While working with microservices which are connected with Postgres Database, Database migration work came up, so created this post to add some important notes.
Reference-1, A Discussion on Reddit
We use this approach in production for last 10 years, and it works just fine. Our migrations are done from the server code … during server startup it simply checks if all migrations were done already, and does the missing ones. Price we pay is that server is down until migration finishes, but typically they don’t take longer than couple of seconds, sometimes minutes.
A common pattern is to:
put migrations in sql files with unique names
have a metadata table in your db to record migrations run
write a script (say make migrate) to run any outstanding migrations and record them in the db (this can be v simple)
I definitely would not work with db dumps or diffs thereof. Migrations often need to change data, not just schemas. I also wouldn’t bother with explicit rollbacks.
That way you always know which migrations are run, can check changes into version control, can run them out of order, and can rerun easily when testing. Here is an example
We’re using https://github.com/golang-migrate/migrate for DB migrations.
there’s a few advises how to prepare migration sources https://github.com/golang-migrate/migrate/blob/master/MIGRATIONS.md
Github Reference :
I recently started to use IntelliJ IDEA, which will generate the migration SQL for me.
It’s really simple but we just keep our ALTERs and what not in numbered SQL files and run them sequentially at release.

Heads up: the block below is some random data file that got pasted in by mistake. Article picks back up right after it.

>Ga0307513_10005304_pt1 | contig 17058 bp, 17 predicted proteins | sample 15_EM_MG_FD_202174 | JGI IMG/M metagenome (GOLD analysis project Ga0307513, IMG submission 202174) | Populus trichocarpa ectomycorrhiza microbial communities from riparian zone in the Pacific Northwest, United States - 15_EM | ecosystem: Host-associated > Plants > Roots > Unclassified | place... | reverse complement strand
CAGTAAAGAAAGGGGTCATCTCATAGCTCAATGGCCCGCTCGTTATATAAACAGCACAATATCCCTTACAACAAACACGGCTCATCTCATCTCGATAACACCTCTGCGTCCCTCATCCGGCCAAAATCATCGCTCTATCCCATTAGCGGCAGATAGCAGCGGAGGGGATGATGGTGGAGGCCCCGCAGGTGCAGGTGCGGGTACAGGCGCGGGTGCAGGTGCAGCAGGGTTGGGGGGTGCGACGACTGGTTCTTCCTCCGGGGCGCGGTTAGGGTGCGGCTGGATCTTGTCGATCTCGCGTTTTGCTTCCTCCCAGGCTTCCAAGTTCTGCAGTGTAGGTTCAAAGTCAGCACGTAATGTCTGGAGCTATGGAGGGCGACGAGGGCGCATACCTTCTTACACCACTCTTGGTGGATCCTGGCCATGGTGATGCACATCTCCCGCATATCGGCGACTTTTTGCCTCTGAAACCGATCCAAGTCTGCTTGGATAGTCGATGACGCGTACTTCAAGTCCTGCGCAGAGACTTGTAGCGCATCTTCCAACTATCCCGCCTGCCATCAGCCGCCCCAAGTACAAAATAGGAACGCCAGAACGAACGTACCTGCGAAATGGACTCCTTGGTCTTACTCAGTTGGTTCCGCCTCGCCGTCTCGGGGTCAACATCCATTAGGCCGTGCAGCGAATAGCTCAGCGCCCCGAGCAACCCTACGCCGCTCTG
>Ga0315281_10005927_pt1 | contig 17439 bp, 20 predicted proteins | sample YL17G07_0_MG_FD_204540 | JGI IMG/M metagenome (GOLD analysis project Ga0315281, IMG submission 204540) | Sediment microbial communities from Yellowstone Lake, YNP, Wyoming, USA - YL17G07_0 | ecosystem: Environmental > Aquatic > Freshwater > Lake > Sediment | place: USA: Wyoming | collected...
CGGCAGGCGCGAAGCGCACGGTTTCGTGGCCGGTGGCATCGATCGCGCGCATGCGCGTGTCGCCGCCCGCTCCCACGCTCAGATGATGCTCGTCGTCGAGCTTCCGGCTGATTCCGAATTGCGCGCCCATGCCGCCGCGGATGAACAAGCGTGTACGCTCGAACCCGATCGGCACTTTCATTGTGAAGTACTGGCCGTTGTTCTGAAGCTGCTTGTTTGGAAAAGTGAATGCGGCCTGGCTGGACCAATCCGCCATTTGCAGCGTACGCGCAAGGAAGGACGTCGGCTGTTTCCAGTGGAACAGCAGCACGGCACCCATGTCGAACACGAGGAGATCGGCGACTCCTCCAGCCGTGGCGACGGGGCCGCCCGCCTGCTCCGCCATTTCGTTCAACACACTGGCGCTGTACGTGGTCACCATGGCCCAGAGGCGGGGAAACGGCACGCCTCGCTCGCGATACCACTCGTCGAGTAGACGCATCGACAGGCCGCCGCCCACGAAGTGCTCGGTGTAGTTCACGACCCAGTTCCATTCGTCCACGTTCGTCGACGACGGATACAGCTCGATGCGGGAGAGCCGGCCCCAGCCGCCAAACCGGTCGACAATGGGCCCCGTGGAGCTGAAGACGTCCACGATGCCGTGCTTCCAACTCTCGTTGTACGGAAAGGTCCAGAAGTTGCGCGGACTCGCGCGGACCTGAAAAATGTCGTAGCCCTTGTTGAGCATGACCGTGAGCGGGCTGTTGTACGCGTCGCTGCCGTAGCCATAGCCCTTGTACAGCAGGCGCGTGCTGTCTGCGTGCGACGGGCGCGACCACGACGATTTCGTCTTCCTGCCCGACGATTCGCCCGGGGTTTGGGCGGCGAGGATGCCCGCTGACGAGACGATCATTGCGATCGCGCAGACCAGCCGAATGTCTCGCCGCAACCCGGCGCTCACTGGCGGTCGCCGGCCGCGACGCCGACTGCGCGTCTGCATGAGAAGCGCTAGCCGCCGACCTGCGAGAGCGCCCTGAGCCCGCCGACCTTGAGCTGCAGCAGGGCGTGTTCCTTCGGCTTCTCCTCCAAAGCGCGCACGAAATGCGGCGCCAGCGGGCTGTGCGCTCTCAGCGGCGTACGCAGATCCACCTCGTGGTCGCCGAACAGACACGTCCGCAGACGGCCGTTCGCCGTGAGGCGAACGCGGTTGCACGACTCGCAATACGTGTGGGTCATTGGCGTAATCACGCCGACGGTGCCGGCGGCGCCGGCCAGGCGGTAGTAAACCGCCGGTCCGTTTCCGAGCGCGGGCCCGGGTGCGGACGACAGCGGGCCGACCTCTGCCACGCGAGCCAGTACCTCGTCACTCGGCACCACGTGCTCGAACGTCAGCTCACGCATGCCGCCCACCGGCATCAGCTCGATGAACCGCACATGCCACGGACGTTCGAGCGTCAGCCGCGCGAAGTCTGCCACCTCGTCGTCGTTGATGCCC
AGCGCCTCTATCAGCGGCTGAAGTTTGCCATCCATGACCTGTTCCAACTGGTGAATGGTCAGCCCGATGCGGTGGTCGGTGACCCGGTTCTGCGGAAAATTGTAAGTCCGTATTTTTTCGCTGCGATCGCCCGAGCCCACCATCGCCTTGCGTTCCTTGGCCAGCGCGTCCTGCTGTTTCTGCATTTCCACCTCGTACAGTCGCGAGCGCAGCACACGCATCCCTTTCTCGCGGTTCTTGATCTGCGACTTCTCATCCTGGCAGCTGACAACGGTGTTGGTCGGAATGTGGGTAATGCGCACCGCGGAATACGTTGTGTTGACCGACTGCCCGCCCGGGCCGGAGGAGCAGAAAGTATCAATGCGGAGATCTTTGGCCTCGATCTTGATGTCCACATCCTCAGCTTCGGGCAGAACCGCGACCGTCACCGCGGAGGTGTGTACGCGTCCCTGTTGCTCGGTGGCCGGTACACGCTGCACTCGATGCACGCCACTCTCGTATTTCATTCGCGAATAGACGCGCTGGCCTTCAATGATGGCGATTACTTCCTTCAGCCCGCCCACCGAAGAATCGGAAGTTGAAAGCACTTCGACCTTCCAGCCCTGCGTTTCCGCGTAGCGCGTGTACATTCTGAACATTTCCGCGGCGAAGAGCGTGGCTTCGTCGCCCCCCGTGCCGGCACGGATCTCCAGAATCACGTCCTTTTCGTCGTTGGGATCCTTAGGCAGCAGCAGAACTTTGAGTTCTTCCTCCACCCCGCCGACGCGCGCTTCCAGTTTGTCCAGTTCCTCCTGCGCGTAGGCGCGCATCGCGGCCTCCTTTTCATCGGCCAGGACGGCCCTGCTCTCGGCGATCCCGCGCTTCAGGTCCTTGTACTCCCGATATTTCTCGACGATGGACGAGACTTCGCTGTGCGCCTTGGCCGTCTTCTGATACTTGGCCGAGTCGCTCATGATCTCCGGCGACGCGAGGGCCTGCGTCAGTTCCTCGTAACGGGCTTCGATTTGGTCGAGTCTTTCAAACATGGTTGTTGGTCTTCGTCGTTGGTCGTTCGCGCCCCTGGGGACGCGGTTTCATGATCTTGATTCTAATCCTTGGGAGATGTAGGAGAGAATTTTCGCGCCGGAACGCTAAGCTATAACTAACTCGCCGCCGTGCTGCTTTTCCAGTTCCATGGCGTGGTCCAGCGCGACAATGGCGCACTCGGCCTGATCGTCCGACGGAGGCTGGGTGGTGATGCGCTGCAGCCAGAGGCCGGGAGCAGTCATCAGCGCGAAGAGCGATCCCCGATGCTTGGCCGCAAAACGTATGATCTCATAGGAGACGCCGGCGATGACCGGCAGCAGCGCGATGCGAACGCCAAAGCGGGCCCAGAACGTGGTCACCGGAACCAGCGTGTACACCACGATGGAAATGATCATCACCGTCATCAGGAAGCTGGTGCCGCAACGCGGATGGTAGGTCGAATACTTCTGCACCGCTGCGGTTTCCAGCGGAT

We’ve been doing it this way for years and it hasn’t burned us yet.
We use https://github.com/jackc/tern at work. It’s very simple, works as either a binary or integrated into your server, just SQL in a series of numbered files, very simple config to get DB info, and tern will run only what files need to be run to ensure your DB is up to date.
Us developing and scaling large databases have adopted the philosophy over the years of: “Never modify, always add with default value set and don’t FK”
Never modify a column once it has been added to production.
Make sure your new column has a default value set, so adding to existing tables with billions of rows automatically get a value wirhout you having to insert billions of new values.
Don’t use FKs
Oh, and don’t use an ORM if you can – if not closely inspected by debug statements, your new ORM query might try to touch like 10 tables for a single ID lookup.
I like github.com/BurntSushi/migration – I never see it mentioned and it’s deliciously simple. Migrations automatically run when you open a connection. If that model doesn’t work for you, the code is super simple and you could just use it as a base for your own lib
We use https://github.com/golang-migrate/migrate and have a cmd/migrate tool for running migrations.